The Department of Interior plans to make millions of acres of mostly pristine desert land in America's southwest available to energy companies as part of its solar energy development proposal. Much of this energy development will take place in California's deserts, and threatens to drive rare plants and wildlife to extinction. The light is shining so brightly on Interior's misguided proposal that we have forgotten a promising effort by the Environmental Protection Agency (EPA) to build renewable energy on already-disturbed land instead of our treasured open space.
There is a need for the Department of Interior to reform its renewable energy siting process, which prompted it to draft its solar energy development proposal, and there is certainly a need to increase America's generation of clean energy. But where we generate this energy is just as important as why we need to -- preservation of our natural resources. So why does Washington's premier policy proposal to increase clean energy production ignore a reasonable compromise in favor of an alternative that will decimate an ecosystem? In its draft environmental review for the program, Interior fails to consider other alternatives to generate renewable energy, such as rooftop solar, or developing on private lands.
Yet another government agency is getting it right. It's just that nobody is paying attention. The EPA's RE-Powering America program has identified 1.2 million acres of contaminated or already-disturbed lands potentially suitable for solar energy development. Only a fraction of this total would be necessary to meet project renewable energy demand. The sites include abandoned mines, decommissioned land-fills, and industrial sites. These sites are of very low economic value to the communities we live in, so building on these sites is unlikely to present economic conflicts. And because the land is already-disturbed, environmental impacts would likely be minimal.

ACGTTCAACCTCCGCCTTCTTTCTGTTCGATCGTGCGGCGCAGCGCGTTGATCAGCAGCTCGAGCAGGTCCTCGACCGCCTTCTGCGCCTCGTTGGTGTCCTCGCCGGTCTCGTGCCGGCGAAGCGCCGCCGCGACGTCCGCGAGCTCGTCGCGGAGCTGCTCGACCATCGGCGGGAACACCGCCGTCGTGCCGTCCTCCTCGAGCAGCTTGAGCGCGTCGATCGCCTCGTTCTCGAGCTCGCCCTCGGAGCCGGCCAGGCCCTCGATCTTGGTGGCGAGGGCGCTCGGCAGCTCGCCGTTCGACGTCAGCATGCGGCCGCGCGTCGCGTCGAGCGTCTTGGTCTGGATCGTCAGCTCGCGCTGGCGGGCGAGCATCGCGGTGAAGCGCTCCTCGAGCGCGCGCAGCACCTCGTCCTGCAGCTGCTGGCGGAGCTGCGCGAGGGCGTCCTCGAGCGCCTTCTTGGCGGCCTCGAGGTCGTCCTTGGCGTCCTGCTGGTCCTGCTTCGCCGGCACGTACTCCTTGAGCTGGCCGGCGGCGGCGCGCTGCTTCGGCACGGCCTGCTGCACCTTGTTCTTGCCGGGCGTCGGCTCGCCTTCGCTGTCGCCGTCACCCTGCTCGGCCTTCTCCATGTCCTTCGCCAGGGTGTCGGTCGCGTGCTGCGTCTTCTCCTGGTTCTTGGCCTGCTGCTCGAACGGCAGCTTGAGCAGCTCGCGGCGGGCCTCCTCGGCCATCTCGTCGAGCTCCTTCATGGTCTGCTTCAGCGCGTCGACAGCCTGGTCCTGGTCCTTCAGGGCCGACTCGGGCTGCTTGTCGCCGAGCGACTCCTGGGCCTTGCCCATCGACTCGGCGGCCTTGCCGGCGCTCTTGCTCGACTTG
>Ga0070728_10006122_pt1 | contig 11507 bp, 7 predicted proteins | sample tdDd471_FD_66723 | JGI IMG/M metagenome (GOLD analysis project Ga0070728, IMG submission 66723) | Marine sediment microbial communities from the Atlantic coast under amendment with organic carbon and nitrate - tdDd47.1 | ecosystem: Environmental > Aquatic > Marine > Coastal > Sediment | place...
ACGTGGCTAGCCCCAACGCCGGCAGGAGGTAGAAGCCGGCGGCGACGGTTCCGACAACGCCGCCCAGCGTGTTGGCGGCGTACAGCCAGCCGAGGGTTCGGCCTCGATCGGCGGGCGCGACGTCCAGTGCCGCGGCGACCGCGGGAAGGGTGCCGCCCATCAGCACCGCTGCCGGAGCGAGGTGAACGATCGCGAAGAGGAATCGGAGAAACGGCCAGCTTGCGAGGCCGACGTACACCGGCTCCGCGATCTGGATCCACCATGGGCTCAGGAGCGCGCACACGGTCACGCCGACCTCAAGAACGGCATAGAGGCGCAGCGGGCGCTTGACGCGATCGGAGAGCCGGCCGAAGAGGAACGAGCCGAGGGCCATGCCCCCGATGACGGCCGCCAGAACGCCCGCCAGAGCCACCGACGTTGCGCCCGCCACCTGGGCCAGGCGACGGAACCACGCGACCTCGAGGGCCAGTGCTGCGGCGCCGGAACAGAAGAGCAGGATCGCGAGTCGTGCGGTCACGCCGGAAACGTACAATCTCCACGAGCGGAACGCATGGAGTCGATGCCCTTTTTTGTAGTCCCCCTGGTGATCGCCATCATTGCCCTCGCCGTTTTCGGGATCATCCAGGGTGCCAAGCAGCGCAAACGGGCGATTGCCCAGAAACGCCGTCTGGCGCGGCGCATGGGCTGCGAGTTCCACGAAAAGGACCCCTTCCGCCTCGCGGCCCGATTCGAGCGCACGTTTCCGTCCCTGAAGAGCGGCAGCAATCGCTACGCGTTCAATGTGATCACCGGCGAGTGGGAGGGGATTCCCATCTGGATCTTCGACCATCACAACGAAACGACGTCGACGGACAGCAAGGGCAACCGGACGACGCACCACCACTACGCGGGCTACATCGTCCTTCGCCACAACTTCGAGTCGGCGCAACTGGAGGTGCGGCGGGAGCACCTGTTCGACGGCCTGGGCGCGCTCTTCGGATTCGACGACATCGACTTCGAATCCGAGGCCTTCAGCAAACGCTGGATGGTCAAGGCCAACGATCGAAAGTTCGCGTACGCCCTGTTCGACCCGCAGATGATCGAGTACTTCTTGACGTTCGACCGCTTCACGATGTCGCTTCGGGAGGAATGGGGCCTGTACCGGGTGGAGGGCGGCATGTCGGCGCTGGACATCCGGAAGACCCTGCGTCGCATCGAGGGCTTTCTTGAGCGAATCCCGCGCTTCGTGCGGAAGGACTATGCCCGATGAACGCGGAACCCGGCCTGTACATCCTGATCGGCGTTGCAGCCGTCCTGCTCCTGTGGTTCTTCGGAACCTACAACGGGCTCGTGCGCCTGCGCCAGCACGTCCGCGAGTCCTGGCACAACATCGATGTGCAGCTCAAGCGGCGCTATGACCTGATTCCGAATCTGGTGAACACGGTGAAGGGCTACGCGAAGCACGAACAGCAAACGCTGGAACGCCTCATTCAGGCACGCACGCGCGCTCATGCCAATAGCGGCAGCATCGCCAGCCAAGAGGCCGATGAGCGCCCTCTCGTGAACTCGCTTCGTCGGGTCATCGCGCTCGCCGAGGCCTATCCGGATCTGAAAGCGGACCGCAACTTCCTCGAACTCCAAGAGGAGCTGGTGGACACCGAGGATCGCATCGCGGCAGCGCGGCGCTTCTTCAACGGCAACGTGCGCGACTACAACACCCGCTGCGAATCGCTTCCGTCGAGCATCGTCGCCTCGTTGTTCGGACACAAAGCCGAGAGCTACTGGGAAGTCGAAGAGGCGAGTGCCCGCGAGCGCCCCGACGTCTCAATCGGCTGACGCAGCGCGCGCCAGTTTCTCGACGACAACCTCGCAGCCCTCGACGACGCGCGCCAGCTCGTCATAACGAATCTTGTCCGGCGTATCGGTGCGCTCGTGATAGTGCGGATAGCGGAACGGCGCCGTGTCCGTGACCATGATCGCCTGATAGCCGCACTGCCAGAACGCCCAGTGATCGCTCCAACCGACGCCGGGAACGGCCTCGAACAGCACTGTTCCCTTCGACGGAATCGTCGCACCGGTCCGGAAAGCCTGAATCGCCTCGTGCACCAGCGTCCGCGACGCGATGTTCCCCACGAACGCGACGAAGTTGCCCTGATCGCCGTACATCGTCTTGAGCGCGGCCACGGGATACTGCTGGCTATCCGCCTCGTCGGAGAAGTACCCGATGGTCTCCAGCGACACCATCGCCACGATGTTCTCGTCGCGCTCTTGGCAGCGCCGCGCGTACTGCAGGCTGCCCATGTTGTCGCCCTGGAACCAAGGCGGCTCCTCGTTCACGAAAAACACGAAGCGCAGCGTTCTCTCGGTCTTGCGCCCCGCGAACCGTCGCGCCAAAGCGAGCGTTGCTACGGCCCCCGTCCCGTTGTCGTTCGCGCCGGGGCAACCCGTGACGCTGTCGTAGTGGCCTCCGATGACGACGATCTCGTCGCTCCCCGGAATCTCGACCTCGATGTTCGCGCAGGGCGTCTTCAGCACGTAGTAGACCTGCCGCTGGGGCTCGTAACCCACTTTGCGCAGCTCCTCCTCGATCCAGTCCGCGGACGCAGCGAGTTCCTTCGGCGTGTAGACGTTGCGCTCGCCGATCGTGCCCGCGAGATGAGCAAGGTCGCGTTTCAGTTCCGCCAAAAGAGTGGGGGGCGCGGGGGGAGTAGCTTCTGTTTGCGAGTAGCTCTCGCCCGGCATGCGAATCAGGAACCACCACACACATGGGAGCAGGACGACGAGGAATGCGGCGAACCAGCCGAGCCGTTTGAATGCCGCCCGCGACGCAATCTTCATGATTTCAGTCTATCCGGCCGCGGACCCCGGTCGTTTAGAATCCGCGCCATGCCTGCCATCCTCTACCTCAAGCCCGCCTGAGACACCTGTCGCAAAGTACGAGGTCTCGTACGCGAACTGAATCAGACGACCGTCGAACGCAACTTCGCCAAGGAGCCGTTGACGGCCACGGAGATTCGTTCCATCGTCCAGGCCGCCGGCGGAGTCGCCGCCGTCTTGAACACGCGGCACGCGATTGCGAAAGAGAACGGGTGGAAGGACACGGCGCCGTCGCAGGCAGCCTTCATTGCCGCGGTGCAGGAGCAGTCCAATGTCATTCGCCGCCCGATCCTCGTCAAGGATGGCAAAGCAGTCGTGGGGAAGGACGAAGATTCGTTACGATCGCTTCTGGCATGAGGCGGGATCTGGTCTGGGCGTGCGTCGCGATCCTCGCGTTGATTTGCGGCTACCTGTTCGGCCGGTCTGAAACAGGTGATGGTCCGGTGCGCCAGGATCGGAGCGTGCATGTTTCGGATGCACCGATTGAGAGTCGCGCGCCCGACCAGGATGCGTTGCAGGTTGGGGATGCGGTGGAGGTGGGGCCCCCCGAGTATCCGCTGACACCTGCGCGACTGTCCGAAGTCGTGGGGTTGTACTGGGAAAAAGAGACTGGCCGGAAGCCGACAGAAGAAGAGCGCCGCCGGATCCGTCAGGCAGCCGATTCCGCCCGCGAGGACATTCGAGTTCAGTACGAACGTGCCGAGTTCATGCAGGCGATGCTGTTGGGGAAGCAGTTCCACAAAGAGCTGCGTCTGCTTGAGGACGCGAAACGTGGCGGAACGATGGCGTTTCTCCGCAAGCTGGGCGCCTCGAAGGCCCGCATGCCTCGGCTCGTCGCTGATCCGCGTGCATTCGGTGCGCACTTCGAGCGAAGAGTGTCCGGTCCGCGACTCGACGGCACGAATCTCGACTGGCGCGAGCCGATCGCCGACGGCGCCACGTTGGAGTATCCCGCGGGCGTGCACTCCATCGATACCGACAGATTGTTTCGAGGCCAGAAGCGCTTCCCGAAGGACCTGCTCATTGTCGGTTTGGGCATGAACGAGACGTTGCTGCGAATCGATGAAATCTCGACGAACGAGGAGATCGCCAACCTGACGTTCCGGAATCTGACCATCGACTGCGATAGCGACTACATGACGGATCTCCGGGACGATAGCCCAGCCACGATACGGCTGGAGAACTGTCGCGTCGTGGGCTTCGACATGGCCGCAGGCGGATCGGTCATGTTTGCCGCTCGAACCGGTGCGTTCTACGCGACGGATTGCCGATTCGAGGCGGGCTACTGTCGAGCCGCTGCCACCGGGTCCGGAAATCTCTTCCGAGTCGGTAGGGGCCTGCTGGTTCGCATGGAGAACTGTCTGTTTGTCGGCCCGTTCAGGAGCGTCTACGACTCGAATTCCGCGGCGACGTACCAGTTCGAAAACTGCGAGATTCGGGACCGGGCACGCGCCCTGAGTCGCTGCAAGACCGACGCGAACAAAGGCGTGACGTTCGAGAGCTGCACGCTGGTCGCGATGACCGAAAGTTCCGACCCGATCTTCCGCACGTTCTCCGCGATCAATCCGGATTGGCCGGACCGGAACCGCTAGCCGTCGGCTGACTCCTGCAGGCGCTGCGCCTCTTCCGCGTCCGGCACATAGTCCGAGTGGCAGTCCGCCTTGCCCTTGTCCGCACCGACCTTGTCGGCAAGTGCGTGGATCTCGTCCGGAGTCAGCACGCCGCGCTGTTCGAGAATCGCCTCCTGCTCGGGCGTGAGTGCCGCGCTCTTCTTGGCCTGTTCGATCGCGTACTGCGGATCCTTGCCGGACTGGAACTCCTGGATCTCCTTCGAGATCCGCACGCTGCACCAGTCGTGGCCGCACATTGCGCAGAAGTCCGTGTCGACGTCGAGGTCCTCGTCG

Just imagine if BrightSource Energy had invested in developing on lands identified by the EPA instead of building on BLM-administered land in California -- we would not be losing 5.6 square miles of pristine desert habitat; we would not be displacing or killing over 50 desert tortoises; we would not be driving a rare and little-understood desert plant close to extinction; we would not be fragmenting a fragile yet inspiring ecosystem. So why is the Department of Interior--an agency charged with caring for public lands and ensuring their value to future generations--also tasked with accommodating big energy companies?
If Washington is serious about truly "green" energy, it would consider sparing the natural beauty of public land and work to create incentives for development on EPA's list of disturbed lands.